Speaking of the Faults of Others
by Bhikshuni Thubten Chodron©
"I vow not to talk about the faults of
others." In the Zen tradition, this is one of the bodhisattva
vows. For fully ordained monastics the same principle is expressed
in the payattika vow to abandon slander. It is also contained in
the Buddha's recommendation to all of us to avoid the ten destructive
actions, the fifth of which is using our speech to create disharmony.
What an undertaking! I can't speak for you,
the reader, but I find this very difficult. I have an old habit
of talking about the faults of others. In fact, it's so habitual
that sometimes I don't realize I've done it until afterwards.
What lies behind this tendency to put
others down? One of my teachers,
Geshe Ngawang Dhargye, used to say, "You get together with
a friend and talk about the faults of this person and the misdeeds
of that one. Then you go on to discuss others' mistakes and negative
qualities. In the end, the two of you feel good because you've agreed
you're the two best people in the world."
When I look inside, I have to acknowledge he's
right. Fueled by insecurity, I mistakenly think that if others are
wrong, bad, or fault-ridden, then in comparison I must be right,
good, and capable. Does the strategy of putting others down to build
up my own self-esteem work? Hardly.
Another situation in which we speak about
others' faults is when we're angry with them. Here we may talk about
their faults for a variety of reasons. Sometimes it's to win other
people over to our side. "If I tell these other people about
the argument Bob and I had and convince them that he is wrong and
I'm right before Bob can tell them about the argument, then they'll
side with me." Underlying that
is the thought, "If others think I'm right, then I must be."
It's a weak attempt to convince ourselves we're okay when we haven't
spent the time honestly evaluating our own motivations and actions.
At other times, we may talk about others' faults
because we're jealous of them. We want to be respected and appreciated
as much as they are. In the back of our minds, there's the thought,
"If others see the bad qualities of the people I think are
better than me, then instead of honoring and helping them, they'll
praise and assist me." Or we think, "If the boss thinks
that person is unqualified, she'll promote me instead." Does
this strategy win others' respect and appreciation? Hardly.
Some people "psychoanalyze" others,
using their half-baked knowledge of pop-psychology to put someone
down. Comments such as "he's borderline" or "she's
paranoid" make it sound as if we have authoritative insight
into someone's internal workings, when in reality we disdain their
faults because our ego was affronted. Casually psychoanalyzing others
can be especially harmful, for it may unfairly cause a third party
to be biased or suspicious.
What are the results of speaking of others'
faults? First, we become known as a busybody. Others won't want
to confide in us because they're afraid we'll tell others, adding
our own judgments to make them look bad. I am cautious of people
who chronically complain about others. I figure that if they speak
that way about one person, they will probably speak that way about
me, given the right conditions. In other words, I don't trust people
who continuously criticize others.
Second, we have to deal with the person whose
mistakes we publicized when they find out what we said, which, by
the time they hear it, has been amplified in intensity. That person
may tell others our faults in order to retaliate, not an exceptionally
mature action, but one in keeping with our own actions.
Third, some people get stirred up when they
hear about others' faults. For example, if one person at an office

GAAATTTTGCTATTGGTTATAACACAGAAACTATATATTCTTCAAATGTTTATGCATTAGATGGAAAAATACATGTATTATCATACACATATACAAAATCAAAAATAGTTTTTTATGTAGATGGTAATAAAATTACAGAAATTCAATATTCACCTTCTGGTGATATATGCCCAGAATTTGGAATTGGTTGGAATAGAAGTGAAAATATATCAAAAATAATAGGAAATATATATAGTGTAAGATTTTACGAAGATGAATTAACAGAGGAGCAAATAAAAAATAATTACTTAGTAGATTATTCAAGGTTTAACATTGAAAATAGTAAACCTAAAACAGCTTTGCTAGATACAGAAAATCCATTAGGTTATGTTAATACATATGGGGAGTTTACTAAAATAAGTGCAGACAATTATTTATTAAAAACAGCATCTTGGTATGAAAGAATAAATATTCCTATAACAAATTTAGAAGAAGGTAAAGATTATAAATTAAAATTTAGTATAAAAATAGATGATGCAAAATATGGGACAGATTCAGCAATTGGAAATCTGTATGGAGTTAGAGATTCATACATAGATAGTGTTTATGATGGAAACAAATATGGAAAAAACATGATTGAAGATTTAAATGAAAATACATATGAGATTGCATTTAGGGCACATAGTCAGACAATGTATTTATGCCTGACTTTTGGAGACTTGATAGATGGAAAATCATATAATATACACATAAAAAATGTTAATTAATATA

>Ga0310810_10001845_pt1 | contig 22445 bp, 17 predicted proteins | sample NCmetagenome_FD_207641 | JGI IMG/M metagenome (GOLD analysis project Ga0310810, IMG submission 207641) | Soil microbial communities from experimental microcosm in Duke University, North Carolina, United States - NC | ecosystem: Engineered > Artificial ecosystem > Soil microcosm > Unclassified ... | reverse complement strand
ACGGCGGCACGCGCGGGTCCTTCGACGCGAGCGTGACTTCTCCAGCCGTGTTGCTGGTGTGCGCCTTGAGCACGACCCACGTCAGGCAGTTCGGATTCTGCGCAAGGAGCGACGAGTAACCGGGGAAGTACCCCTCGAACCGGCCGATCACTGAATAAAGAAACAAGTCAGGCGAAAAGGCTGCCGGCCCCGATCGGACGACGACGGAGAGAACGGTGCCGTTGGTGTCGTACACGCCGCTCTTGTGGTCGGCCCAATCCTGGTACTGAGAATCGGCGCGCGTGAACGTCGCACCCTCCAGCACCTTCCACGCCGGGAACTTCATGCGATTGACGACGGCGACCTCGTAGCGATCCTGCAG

or factory talks behind the back of another, everyone in the work
place may get angry and gang up on the person who has been criticized.
This can set off backbiting throughout the workplace and cause factions
to form. Is this conducive for a harmonious work environment? Hardly.
Fourth, are we happy when our mind picks
faults in others? Hardly. When we focus on negativities or mistakes,
our own mind isn't very happy. Thoughts
such as, "Sue has a hot temper. Joe bungled the job. Liz is
incompetent. Sam is unreliable," aren't conducive for our own
Fifth, by speaking badly of others, we create
the cause for others to speak badly of us. This may occur in this
life if the person we have criticized puts us down, or it may happen
in future lives when we find ourselves unjustly blamed or scapegoated.
When we are the recipients of others' harsh speech, we need to recall
that this is a result of our own actions: we created the cause;
now the result comes. We put negativity in the universe and in our
own mindstream; now it is coming back to us. There's no sense being
angry and blaming anyone else if we were the ones who created the
principal cause of our problem.
There are a few situations in which seemingly
speaking of others' faults may be appropriate or necessary. Although
these instances closely resemble criticizing others, they are not
actually the same. What differentiates them? Our
motivation. Speaking of others'
faults has an element of maliciousness in it and is always motivated
by self-concern. Our ego wants to get something out of this; it
wants to look good by making others look bad. On the other hand,
appropriate discussion of others' faults is done with concern and/or
compassion; we want to clarify a situation, prevent harm, or offer
Let's look at a few examples. When we are asked
to write a reference for someone who is not qualified, we have to
be truthful, speaking of the person's talents as well as his weaknesses
so that the prospective employer or landlord can determine if this
person is able to do what is expected. Similarly, we may have to
warn someone of another's tendencies in order to avert a potential
problem. In both these cases, our motivation is not to criticize
the other, nor do we embellish her inadequacies. Rather, we try
to give an unbiased description of what we see.
Sometimes we suspect that our negative view
of a person is limited and biased, and we talk to a friend who does
not know the other person but who can help us see other angles.
This gives us a fresh, more constructive perspective and ideas about